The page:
Translated by Bl. Jackson.
80 Pages (Homilies: 1, 2, 3, 4, 5, 6, 7, 8, 9)
The creation of moving creatures. 
1. "And God said, Let the waters bring forth abundantly the moving creature that hath life" after their kind, "and fowl that may fly above the earth" after their kind.  After the creation of the luminaries the waters are now filled with living beings and its own adornment is given to this part of the world. Earth had received hers from her own plants, the heavens had received the flowers of the stars, and, like two eyes, the great luminaries beautified them in concert. It still remained for the waters to receive their adornment. The command was given, and immediately the rivers and lakes becoming fruitful brought forth their natural broods; the sea travailed with all kinds of swimming creatures; not even in mud and marshes did the water remain idle; it took its part in creation. Everywhere from its ebullition frogs, gnats and flies came forth. For that which we see to-day is the sign of the past. Thus everywhere the water hastened to obey the Creator's command. Who could count the species which the great and ineffable power of God caused to be suddenly seen living and moving, when this command had empowered the waters to bring forth life? Let the waters bring forth moving creatures that have life. Then for the first time is made a being with life and feeling. For though plants and trees be said to live, seeing that they share the power of being nourished and growing; nevertheless they are neither living beings, nor have they life.  To create these last God said, "Let the water produce moving creatures."
Every creature that swims, whether it skims on the surface of the waters, or cleaves the depths, is of the nature of a moving creature,  since it drags itself on the body of the water. Certain aquatic animals have feet and walk; especially amphibia, such as seals, crabs, crocodiles, river horses  and frogs; but they are above all gifted with the power of swimming. Thus it is said, Let the waters produce moving creatures. In these few words what species is omitted? Which is not included in the command of the Creator? Do we not see viviparous animals, seals, dolphins, rays and all cartilaginous animals? Do we not see oviparous animals comprising every sort of fish, those which have a skin and those which have scales, those which have fins and those which have not? This command has only required one word, even less than a word, a sign, a motion of the divine will, and it has such a wide sense that it includes all the varieties and all the families of fish. To review them all would be to undertake to count the waves of the ocean or to measure its waters in the hollow of the hand. "Let the waters produce moving creatures." That is to say, those which people the high seas and those which love the shores; those which inhabit the depths and those which attach themselves to rocks; those which are gregarious and those which live dispersed, the cetaceous, the huge, and the tiny. It is from the same power, the same command, that all, small and great receive their existence. "Let the waters bring forth." These words show you the natural affinity of animals which swim in the water; thus, fish, when drawn out of the water, quickly die, because they have no respiration such as could attract our air and water is their element, as air is that of terrestrial animals. The reason for it is clear. With us the lung, that porous and spongy portion of the inward parts which receives air by the dilatation of the chest, disperses and cools interior warmth; in fish the motion of the gills, which open and shut by turns to take in and to eject the water, takes the place of respiration.  Fish have a peculiar lot, a special nature, a nourishment of their own, a life apart. Thus they cannot be tamed and cannot bear the touch of a man's hand.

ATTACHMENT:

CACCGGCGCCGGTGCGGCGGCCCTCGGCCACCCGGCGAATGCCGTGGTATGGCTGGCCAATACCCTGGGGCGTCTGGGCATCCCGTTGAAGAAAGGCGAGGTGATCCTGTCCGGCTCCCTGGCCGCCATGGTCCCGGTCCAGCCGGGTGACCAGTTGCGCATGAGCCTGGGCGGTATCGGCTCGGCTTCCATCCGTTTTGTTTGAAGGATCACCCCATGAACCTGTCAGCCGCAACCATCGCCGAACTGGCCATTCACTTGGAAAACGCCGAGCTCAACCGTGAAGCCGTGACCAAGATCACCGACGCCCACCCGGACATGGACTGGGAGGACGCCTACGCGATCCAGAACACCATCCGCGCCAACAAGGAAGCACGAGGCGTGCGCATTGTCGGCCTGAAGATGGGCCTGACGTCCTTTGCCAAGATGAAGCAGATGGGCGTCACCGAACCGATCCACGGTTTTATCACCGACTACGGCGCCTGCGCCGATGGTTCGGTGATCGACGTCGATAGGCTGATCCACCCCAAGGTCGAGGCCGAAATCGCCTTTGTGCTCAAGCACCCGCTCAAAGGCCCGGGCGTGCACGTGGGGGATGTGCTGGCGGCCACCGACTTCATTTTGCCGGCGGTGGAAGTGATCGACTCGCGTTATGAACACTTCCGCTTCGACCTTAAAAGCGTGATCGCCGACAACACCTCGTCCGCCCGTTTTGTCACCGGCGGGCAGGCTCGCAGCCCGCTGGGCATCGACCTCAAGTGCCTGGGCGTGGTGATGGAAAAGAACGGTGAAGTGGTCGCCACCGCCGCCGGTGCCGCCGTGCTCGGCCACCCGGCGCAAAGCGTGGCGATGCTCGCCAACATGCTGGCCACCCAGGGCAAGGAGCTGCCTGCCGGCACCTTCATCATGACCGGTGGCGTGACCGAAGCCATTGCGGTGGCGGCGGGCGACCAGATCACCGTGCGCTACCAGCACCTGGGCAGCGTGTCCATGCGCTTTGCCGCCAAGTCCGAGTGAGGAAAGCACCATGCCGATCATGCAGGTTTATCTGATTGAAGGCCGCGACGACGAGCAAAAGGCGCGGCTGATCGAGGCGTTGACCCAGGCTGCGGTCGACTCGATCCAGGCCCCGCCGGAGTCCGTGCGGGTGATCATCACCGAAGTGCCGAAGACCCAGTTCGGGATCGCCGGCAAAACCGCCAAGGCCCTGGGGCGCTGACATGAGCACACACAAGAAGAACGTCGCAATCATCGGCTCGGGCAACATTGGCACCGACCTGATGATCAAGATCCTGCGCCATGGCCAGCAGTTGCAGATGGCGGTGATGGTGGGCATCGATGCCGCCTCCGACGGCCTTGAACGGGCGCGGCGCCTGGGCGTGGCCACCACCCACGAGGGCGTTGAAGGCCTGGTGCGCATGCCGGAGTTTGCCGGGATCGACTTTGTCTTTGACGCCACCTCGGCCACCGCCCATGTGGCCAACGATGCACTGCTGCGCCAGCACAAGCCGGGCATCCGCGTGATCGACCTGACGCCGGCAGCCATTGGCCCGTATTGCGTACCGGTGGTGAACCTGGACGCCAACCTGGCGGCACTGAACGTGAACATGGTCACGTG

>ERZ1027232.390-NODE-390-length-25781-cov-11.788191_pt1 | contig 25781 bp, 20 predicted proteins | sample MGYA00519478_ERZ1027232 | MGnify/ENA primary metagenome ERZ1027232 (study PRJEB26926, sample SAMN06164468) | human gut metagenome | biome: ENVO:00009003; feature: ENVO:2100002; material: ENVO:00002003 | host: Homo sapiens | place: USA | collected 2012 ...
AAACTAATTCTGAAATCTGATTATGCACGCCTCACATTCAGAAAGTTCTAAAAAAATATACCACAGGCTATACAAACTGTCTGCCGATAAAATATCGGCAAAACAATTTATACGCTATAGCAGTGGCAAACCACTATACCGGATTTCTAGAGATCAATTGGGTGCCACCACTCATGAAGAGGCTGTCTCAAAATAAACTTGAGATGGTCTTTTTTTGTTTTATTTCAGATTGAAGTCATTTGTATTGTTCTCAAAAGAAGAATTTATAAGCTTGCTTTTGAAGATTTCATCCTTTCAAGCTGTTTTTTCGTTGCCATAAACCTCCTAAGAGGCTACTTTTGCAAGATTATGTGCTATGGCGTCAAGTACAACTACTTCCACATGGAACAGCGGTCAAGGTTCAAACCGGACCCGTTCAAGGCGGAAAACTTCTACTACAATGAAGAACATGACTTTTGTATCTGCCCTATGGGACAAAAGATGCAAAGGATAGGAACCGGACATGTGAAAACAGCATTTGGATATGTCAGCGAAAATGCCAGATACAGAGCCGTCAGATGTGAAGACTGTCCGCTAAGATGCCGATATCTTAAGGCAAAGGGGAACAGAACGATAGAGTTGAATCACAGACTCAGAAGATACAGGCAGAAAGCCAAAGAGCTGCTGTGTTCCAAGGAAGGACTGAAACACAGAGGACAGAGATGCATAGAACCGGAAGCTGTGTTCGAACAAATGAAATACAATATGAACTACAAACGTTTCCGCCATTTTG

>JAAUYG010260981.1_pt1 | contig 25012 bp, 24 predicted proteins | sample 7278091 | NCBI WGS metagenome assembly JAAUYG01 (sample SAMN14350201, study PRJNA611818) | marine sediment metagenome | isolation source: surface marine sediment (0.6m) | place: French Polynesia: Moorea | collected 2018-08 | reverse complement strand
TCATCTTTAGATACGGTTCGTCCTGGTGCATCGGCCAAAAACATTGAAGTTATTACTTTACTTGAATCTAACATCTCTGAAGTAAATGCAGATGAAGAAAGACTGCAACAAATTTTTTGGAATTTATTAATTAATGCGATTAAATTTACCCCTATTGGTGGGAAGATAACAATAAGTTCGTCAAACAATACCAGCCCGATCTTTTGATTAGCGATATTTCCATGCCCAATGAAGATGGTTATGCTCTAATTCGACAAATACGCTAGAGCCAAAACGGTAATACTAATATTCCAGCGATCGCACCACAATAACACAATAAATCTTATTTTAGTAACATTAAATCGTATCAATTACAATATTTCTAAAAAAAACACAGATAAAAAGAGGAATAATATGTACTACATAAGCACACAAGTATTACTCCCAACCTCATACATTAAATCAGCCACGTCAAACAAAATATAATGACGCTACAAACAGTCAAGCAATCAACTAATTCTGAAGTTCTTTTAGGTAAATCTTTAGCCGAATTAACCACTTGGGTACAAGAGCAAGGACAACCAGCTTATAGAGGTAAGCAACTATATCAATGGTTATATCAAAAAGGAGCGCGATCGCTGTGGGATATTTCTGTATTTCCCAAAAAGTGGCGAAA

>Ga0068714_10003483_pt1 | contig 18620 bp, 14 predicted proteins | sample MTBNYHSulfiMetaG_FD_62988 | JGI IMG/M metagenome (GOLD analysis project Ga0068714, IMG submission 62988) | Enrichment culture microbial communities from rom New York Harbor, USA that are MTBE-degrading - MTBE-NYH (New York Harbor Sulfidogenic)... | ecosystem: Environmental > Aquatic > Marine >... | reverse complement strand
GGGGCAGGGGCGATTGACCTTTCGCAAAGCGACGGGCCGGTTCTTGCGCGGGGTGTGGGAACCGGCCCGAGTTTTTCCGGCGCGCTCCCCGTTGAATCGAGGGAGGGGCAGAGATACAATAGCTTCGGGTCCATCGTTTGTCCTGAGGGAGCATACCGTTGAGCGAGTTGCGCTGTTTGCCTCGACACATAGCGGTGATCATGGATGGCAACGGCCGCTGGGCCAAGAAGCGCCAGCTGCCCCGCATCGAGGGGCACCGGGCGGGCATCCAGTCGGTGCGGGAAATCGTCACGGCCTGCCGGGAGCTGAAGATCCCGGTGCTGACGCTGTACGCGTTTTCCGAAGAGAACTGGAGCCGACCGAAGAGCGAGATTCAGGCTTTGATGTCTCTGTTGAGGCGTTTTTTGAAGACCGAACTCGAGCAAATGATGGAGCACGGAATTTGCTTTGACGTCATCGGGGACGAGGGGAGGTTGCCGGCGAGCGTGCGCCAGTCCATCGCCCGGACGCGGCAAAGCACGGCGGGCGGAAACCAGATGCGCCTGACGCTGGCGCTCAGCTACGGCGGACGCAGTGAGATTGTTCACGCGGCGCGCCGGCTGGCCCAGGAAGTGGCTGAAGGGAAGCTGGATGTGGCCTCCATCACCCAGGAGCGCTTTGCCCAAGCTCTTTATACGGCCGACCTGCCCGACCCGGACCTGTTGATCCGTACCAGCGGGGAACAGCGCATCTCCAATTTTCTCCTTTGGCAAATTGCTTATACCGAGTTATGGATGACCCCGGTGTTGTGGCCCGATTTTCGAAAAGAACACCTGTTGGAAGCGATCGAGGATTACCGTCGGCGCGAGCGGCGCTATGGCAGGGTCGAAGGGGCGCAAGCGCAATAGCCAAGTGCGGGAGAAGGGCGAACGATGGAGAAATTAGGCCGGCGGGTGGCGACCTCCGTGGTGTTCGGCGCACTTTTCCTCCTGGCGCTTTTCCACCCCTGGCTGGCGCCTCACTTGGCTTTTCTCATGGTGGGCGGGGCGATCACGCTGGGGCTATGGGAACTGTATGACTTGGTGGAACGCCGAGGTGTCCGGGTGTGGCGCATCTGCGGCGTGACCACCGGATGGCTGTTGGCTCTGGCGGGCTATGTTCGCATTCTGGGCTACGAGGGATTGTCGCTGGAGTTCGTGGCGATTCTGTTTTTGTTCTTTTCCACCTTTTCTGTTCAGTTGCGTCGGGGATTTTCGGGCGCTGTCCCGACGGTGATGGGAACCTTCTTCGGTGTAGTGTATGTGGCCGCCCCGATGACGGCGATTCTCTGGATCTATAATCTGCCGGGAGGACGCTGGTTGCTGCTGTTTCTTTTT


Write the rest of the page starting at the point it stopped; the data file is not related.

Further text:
LXX. creeping things.
 Gen. i. 20.
 Plants are neither zoa nor empsucha.
 LXX. creeping.
 Basil uses the classical greek form hoi potamioi hippoi, as in Herod. and Arist. The dog-Greek hippopotamus, properly a horse-river, is first found in Galen.
 cf. Arist., De Part. Anim. iii. 6. dioper ton men ichthuon oudeis echei pneumona all' anti toutou branchia kathaper eiretai en tois peri anapnoes; hudati gar poieitai ten katapsuxin, ta d' anapneonta echei pneumona anapnei de ta peza panta.
 Here Basil is curiously in contradiction to ancient as well as modern experience. Martial's epigram on Domitian's tame fish, "qui norunt dominum, manumque lambunt illam qua nihil est in orbe majus" (iv. 30) is illustrated by the same author's "natat ad magistrum delicata muraena" (x. 30), as well as by AElian (De animal. viii. 4). "Apud Baulos in parte Baiana piscinam habuit Hortensius orator, in qua muraenam adeo dilexit ut exanimatam flesse credatur: in eadem villa Antonia Drusi muraenae quam diligebat inaures addidit." Plin. ix. 71. So Lucian houtoi de (ichthues) kai onomata echousi kai erchontai kaloumenoi. (De Syr. Dea. 45.) John Evelyn (Dairy 1644) writes of Fontainebleau: "The carps come familiarly to hand." There was recently a tame carp at Azay le Rideau.
Reference address : https://www.elpenor.org/basil/hexaemeron.asp?pg=59